THE University of Aberdeen has moved to start flying the EU flag for the rest of the month while MPs discuss the future of Brexit.

While the UK is due to leave the EU on March 29 with or without a deal, it is widely thought that some sort of delay will be sought as Parliament gets to grips with the terms of Brexit.

Nevertheless, with the official D-Day over Brexit just ten days away, university executives have made a move to fly the Flag of Europe over campus "as a symbolic gesture of solidarity with our European students and staff while the UK Parliament debates the next steps for Brexit".

The decision has sparked a heated debate on the university's social media channels over the merits of its action, with some students complaining the university has stepped out of line by making what some consider was a "political gesture".

The University of Aberdeen has said the move was "not a political statement".

Oliver Pike responded to the university move by saying: "The EU flag represents the EU not European students. This is a stunt against Brexit not solidarity with EU students and staff. The university should be encouraging debate and remain neutral on this issue rather than make these empty political gestures.

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"I wonder if this has anything to do with the funding the university receives from the EU?"

Stewart McGregor told the university on its social media channel: "What about solidarity with those British citizens whose democratically approved wishes remain unfulfilled?"

And Andrew Diack added: "Surely a British university should be supporting Britain rather than our historical competitors who are trying to take our freedom (to paraphrase a certain someone)?!"

However the vast majority of responses were supportive of the university's move, with some believing other educational establishments should follow suit.

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Scott Styles, a senior lecturer at the university's School of Law said: "I’m so proud of Aberdeen University doing this! It’s a small gesture but gestures matter. I hope every other University in UK will likewise fly the blue flag with the golden stars above their campus."

Jac Himilsbac, a Polish European Studies degree alumini said: "The EU is the best thing which has ever happened to Europe and some people in the UK either never experienced that or cannot see beyond the place they live in. The EU is what makes Europe so competitive... outside the single market the waters are full of sharks, it's much better to be one in my humble opinion."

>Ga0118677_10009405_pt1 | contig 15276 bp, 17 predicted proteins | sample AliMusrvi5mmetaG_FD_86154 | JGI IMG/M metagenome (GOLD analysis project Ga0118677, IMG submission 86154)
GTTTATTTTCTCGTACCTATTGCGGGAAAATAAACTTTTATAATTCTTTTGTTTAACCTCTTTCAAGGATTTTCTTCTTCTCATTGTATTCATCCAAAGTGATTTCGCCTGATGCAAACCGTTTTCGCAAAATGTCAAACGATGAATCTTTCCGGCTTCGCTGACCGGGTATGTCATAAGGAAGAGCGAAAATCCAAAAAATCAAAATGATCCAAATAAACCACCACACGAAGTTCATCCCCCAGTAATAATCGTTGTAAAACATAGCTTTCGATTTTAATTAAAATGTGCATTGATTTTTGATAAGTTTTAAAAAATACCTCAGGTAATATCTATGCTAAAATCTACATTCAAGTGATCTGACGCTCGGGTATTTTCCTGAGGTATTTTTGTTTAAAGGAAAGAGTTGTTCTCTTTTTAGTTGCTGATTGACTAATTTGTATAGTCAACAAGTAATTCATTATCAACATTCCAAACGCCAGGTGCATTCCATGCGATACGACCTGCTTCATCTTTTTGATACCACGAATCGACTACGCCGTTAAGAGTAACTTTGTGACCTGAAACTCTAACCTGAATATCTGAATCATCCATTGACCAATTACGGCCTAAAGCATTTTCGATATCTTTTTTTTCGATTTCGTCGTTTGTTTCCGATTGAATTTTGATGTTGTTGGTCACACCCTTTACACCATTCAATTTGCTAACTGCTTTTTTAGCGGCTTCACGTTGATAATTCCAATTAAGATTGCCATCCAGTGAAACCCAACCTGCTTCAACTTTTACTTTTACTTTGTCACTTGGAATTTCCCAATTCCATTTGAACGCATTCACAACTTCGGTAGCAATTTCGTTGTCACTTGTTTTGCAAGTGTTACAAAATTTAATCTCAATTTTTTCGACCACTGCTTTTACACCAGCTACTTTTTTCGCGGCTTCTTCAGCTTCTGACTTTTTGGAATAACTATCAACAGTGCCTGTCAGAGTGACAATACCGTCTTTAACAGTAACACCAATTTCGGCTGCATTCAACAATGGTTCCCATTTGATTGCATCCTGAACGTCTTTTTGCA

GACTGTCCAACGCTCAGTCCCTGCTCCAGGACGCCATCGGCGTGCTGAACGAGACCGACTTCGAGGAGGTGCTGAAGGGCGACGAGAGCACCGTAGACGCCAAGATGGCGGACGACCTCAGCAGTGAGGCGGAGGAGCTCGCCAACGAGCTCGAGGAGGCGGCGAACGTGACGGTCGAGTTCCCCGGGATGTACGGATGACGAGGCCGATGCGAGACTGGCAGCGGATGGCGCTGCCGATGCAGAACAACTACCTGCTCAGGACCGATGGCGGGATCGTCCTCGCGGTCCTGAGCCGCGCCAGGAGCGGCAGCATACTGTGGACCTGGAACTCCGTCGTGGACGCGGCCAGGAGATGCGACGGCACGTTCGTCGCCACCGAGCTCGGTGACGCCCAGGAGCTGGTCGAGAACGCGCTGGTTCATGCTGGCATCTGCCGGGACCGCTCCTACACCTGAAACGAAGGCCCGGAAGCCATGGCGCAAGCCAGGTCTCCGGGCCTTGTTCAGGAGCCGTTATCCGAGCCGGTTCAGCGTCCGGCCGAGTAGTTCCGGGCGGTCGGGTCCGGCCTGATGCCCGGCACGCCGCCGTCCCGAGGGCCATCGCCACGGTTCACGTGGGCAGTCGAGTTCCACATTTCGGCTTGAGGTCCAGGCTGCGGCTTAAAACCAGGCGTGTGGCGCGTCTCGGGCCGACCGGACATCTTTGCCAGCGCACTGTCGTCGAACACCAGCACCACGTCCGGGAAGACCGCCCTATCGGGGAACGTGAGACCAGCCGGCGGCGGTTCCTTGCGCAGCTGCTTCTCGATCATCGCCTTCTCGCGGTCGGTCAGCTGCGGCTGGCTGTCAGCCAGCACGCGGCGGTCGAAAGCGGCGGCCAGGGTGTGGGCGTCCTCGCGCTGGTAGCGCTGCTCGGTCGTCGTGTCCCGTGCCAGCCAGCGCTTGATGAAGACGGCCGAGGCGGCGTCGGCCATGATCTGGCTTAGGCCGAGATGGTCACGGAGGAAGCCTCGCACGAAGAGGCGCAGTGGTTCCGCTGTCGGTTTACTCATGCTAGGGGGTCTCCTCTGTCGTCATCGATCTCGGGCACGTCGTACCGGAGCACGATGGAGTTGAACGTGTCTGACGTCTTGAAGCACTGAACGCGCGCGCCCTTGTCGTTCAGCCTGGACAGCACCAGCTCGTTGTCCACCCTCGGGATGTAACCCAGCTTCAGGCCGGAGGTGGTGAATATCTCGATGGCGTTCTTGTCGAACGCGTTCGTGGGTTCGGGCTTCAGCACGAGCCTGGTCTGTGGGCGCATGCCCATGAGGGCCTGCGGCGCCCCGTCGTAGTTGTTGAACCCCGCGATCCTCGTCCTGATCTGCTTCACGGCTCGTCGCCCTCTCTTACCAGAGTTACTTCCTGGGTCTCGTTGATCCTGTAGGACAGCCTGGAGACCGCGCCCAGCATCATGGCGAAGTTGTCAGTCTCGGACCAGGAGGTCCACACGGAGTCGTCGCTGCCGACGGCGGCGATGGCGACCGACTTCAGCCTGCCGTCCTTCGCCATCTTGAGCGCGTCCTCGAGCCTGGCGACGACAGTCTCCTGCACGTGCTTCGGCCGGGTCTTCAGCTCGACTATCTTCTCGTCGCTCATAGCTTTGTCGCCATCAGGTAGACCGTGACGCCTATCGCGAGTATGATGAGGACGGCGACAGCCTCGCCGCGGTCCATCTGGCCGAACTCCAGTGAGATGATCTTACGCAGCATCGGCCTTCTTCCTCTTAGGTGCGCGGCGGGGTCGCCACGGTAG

Italian Giulia Karanxha added: " Honestly, I'm European and got an offer from a Scottish Uni where I'd love to go but this Brexit is giving me nausea. I mean, they're supposed to go out in two weeks but no one has idea what's going on. What should I do? Moving to another country (meaning: find a job, using all my savings to move etc) when I have no idea about what will happen? It's really annoying, trust me."

And David Donaldson remarked: " As an Aberdeen university student, l had a fantastic opportunity to study in Germany for a year. I really hope future students have a similar opportunity."

The university has shared concerns over the loss of research funding as a result of Britain's departure from the EU.

Universities Scotland and Universities UK have warned that potentially life-changing Scottish research is on the verge of stalling amidst Brexit uncertainty.  They are concerned the sector could lose out on hundreds of millions of pounds in research grants if the result is a no-deal.

Academics will find out whether they have been awarded funding from the latest round of European Research Council’s advanced grants by April 8, but the UK government has not explained how it will ensure that successful applications will be funded going forward.


Professor George Boyne , principal and vice chancellor of the university has made no secret of his concerns that the UK's decision to leave the European Union has created an "unsettling and uncertain time" for staff, students, prospective students and alumni.

In a statement on Brexit he said: "We attract thousands of European students to Aberdeen each year, and as an international university that has educated people around the world for centuries, I am committed to ensuring we continue to do so.

"A global outlook has always been key to our evolution and I’m particularly proud of the wonderful growth in the number of European students and staff who play a pivotal role in the University’s success. Although this is one of our greatest achievements, it is also one of our biggest challenges as we await the outcome of Brexit negotiations.

"I would also like to reassure our Aberdeen alumni that we are identifying the best ways to maintain and strengthen the links we have with our diverse community of alumni in Europe and around the world.

"Since the University was first founded in 1495, our purpose has been to remain ‘open to all and dedicated to the pursuit of truth in the service of others.’ Despite the challenges that lie ahead, I am confident that our degrees will continue to be recognised and valued throughout Europe and the wider world, as we further strengthen the global reputation of the University of Aberdeen.

In response to the debate, a university spokesman said: "The University looked out to Europe for its inspiration when it was founded in 1495 and today around a quarter of our undergraduate students and academics come from the European Union.

"We have a proportionally higher undergraduate population of EU students than any other university in the UK. That’s why we are committed to maintaining strong ties with Europe and we fly the European flag in recognition of this.”